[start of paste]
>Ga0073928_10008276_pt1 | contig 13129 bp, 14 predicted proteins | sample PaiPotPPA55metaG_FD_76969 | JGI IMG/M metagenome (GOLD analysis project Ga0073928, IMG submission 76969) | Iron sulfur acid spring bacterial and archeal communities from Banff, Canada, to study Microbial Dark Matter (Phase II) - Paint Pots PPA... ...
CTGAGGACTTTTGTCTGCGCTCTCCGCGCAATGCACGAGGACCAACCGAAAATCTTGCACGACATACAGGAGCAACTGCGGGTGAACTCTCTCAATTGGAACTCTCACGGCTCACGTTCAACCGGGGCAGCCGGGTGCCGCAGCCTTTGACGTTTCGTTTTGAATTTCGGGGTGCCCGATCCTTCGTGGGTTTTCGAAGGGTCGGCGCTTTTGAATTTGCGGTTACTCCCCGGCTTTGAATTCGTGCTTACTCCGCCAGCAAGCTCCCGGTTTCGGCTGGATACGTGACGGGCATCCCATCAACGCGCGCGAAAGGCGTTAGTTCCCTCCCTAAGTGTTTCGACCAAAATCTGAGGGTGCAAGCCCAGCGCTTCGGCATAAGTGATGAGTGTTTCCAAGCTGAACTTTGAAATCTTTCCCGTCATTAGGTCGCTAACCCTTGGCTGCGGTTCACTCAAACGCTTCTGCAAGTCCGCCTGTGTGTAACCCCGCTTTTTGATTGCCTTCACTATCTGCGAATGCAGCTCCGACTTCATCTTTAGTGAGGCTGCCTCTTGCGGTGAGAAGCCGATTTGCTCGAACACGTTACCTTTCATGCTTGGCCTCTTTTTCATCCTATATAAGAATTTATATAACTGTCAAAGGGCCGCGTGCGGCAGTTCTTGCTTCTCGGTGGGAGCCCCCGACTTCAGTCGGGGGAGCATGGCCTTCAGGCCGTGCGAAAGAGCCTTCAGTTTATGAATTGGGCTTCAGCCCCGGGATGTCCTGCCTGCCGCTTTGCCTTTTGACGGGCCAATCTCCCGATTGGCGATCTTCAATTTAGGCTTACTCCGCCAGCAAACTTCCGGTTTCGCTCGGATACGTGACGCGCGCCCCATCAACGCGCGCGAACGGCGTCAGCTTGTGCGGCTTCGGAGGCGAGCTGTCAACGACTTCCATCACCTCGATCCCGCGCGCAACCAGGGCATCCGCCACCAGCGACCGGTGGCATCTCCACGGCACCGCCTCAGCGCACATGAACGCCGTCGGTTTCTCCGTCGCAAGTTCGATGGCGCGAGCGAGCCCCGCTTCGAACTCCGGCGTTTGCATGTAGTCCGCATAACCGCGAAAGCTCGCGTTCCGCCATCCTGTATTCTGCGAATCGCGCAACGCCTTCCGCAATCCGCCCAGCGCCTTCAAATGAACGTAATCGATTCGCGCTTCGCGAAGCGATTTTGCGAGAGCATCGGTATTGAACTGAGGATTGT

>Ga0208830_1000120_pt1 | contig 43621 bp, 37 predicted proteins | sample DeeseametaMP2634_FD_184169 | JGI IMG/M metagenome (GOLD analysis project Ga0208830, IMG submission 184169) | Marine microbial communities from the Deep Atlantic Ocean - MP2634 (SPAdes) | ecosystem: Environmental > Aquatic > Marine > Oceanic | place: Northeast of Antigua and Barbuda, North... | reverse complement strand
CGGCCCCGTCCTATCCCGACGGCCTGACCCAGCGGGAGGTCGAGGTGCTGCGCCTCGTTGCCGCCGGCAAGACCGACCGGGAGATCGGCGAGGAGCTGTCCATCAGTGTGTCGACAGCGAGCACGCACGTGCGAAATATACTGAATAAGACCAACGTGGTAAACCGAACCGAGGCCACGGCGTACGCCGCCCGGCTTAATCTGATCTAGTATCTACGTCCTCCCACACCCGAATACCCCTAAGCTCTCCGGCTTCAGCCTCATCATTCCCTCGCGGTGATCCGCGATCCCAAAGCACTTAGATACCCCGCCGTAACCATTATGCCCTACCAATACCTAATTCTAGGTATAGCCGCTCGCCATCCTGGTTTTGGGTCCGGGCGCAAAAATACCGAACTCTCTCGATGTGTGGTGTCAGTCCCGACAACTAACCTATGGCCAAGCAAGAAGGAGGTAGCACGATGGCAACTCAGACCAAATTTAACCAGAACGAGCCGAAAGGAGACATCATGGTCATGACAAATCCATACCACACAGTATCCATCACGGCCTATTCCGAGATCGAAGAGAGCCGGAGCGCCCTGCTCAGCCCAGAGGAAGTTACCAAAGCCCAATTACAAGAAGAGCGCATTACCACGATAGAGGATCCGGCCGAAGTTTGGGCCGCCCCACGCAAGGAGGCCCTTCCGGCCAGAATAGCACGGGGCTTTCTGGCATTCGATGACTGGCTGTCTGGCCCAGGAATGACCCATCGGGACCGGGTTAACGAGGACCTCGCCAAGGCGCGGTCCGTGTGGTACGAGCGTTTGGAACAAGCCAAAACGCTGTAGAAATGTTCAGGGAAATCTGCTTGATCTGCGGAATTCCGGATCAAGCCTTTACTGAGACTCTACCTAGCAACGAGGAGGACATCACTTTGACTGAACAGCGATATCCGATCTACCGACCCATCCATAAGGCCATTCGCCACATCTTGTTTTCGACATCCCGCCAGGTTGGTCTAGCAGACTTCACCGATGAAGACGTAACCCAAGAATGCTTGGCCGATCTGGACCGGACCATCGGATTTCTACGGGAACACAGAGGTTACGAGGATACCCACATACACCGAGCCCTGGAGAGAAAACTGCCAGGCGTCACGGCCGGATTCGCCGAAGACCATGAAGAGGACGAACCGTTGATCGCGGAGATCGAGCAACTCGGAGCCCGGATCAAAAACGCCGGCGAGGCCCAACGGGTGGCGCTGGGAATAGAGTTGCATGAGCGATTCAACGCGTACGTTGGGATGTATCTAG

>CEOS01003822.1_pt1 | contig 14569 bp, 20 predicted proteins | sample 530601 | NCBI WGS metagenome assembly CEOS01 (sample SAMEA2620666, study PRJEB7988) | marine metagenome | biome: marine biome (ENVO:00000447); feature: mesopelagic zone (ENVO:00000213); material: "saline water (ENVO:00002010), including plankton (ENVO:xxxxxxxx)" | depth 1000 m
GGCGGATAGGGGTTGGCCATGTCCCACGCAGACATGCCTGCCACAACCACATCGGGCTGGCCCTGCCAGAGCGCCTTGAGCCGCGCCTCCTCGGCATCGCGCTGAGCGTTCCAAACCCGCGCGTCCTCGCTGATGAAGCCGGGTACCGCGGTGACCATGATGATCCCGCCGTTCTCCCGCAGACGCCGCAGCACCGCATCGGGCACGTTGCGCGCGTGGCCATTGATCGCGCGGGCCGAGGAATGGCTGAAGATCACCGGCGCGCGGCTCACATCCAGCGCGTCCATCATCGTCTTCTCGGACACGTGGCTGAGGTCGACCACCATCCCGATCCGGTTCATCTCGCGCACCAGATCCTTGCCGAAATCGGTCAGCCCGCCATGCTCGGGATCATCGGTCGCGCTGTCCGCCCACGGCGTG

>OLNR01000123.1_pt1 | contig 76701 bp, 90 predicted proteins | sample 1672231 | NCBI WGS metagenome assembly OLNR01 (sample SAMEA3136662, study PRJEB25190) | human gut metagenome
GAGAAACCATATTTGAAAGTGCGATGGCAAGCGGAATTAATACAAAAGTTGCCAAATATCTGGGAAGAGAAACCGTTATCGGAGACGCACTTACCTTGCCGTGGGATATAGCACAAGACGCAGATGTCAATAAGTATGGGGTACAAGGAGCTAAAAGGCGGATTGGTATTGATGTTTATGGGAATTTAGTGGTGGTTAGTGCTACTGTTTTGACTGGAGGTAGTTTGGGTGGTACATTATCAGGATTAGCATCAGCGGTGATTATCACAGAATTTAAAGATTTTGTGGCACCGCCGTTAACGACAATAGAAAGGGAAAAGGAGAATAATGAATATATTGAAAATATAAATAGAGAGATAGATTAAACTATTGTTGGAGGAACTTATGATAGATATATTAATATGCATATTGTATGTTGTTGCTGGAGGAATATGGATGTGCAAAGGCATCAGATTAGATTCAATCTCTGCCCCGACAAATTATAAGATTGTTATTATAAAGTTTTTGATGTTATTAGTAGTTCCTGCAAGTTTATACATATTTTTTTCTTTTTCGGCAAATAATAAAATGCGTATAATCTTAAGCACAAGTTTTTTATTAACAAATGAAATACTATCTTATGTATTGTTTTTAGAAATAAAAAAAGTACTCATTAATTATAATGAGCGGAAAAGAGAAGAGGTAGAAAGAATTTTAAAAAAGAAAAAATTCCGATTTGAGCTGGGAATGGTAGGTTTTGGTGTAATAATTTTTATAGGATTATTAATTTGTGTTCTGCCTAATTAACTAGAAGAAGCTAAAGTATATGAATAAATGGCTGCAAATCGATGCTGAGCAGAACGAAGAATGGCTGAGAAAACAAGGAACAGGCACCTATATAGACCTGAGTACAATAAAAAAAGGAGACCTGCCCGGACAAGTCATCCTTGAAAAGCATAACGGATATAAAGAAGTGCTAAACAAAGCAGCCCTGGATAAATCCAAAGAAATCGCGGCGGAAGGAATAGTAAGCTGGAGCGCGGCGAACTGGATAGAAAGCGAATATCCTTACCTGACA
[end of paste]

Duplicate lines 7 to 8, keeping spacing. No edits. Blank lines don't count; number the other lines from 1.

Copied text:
>OLNR01000123.1_pt1 | contig 76701 bp, 90 predicted proteins | sample 1672231 | NCBI WGS metagenome assembly OLNR01 (sample SAMEA3136662, study PRJEB25190) | human gut metagenome
GAGAAACCATATTTGAAAGTGCGATGGCAAGCGGAATTAATACAAAAGTTGCCAAATATCTGGGAAGAGAAACCGTTATCGGAGACGCACTTACCTTGCCGTGGGATATAGCACAAGACGCAGATGTCAATAAGTATGGGGTACAAGGAGCTAAAAGGCGGATTGGTATTGATGTTTATGGGAATTTAGTGGTGGTTAGTGCTACTGTTTTGACTGGAGGTAGTTTGGGTGGTACATTATCAGGATTAGCATCAGCGGTGATTATCACAGAATTTAAAGATTTTGTGGCACCGCCGTTAACGACAATAGAAAGGGAAAAGGAGAATAATGAATATATTGAAAATATAAATAGAGAGATAGATTAAACTATTGTTGGAGGAACTTATGATAGATATATTAATATGCATATTGTATGTTGTTGCTGGAGGAATATGGATGTGCAAAGGCATCAGATTAGATTCAATCTCTGCCCCGACAAATTATAAGATTGTTATTATAAAGTTTTTGATGTTATTAGTAGTTCCTGCAAGTTTATACATATTTTTTTCTTTTTCGGCAAATAATAAAATGCGTATAATCTTAAGCACAAGTTTTTTATTAACAAATGAAATACTATCTTATGTATTGTTTTTAGAAATAAAAAAAGTACTCATTAATTATAATGAGCGGAAAAGAGAAGAGGTAGAAAGAATTTTAAAAAAGAAAAAATTCCGATTTGAGCTGGGAATGGTAGGTTTTGGTGTAATAATTTTTATAGGATTATTAATTTGTGTTCTGCCTAATTAACTAGAAGAAGCTAAAGTATATGAATAAATGGCTGCAAATCGATGCTGAGCAGAACGAAGAATGGCTGAGAAAACAAGGAACAGGCACCTATATAGACCTGAGTACAATAAAAAAAGGAGACCTGCCCGGACAAGTCATCCTTGAAAAGCATAACGGATATAAAGAAGTGCTAAACAAAGCAGCCCTGGATAAATCCAAAGAAATCGCGGCGGAAGGAATAGTAAGCTGGAGCGCGGCGAACTGGATAGAAAGCGAATATCCTTACCTGACA